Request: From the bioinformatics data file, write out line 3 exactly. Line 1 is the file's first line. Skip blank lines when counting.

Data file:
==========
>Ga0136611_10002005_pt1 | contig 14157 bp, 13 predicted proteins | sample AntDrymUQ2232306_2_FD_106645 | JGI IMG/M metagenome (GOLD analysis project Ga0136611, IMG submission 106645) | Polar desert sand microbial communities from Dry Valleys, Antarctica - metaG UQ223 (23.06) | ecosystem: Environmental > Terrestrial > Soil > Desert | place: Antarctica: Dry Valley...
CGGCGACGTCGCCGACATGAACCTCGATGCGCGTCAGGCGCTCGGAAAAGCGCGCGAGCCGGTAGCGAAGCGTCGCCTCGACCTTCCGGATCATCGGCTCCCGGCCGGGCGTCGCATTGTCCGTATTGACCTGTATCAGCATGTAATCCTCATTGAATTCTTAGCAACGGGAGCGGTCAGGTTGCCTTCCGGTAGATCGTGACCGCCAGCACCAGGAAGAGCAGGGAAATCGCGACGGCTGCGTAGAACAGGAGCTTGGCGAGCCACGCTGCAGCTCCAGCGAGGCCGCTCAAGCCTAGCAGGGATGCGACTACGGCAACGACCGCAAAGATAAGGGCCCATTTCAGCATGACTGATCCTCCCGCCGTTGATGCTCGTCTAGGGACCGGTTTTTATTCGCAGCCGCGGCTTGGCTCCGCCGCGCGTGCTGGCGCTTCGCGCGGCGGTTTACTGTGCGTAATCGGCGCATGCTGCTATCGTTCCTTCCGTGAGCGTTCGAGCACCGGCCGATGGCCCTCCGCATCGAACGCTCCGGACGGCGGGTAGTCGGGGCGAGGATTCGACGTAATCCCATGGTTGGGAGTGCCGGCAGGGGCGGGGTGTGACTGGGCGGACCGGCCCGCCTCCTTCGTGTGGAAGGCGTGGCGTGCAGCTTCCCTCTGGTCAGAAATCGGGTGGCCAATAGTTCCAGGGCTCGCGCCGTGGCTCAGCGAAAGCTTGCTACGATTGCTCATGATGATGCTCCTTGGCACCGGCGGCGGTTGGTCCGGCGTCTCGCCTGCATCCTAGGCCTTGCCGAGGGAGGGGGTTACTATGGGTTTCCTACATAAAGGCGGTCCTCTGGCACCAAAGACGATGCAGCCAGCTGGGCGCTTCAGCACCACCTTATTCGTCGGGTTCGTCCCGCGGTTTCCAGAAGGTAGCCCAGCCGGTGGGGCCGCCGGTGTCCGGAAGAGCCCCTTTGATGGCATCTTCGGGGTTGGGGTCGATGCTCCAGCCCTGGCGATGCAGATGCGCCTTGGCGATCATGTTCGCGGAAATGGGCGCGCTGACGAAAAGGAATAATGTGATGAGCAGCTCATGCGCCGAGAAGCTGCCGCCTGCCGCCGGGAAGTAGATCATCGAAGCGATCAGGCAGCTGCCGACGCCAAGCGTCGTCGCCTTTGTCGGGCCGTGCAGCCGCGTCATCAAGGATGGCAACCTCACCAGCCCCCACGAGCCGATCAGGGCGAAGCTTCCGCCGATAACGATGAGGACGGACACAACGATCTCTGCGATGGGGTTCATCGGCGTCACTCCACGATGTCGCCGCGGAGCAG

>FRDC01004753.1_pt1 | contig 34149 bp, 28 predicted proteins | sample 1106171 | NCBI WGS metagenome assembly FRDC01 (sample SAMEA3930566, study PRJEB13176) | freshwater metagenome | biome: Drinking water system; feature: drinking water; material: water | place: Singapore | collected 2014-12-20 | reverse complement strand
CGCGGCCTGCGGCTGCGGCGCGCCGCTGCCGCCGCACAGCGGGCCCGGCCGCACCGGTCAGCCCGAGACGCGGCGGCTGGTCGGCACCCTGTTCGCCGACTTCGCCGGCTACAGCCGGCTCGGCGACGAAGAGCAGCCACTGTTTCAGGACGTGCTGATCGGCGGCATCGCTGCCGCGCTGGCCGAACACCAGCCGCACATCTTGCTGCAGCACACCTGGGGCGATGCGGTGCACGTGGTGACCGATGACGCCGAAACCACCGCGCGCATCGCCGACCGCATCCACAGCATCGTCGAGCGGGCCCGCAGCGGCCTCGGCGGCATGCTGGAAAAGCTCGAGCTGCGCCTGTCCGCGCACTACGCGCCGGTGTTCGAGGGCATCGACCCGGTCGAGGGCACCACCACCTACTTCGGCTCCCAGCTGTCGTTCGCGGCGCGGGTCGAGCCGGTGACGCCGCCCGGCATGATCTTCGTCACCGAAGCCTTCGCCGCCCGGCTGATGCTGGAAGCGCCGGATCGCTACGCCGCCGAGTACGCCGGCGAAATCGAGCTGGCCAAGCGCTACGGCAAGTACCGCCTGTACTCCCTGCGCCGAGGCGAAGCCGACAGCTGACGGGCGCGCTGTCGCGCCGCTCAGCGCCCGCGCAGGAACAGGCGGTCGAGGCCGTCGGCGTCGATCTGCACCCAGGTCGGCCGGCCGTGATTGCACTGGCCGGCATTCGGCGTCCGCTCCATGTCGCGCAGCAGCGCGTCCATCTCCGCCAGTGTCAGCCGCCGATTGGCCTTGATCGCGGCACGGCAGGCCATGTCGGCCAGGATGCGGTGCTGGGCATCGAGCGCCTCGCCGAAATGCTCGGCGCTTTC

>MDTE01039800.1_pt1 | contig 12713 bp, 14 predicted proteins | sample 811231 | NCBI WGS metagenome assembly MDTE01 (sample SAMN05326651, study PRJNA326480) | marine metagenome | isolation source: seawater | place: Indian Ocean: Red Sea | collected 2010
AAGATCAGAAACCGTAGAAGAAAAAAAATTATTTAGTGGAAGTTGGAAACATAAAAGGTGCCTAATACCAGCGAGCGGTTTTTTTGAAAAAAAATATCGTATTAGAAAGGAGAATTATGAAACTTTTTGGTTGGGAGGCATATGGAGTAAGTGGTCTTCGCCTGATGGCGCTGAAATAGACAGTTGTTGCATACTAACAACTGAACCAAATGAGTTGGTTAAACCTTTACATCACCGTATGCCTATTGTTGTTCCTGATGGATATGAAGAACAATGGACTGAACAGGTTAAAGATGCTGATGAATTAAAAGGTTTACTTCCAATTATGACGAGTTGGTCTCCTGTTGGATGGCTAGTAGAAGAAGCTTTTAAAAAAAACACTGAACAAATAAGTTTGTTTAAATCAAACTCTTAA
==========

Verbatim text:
>FRDC01004753.1_pt1 | contig 34149 bp, 28 predicted proteins | sample 1106171 | NCBI WGS metagenome assembly FRDC01 (sample SAMEA3930566, study PRJEB13176) | freshwater metagenome | biome: Drinking water system; feature: drinking water; material: water | place: Singapore | collected 2014-12-20 | reverse complement strand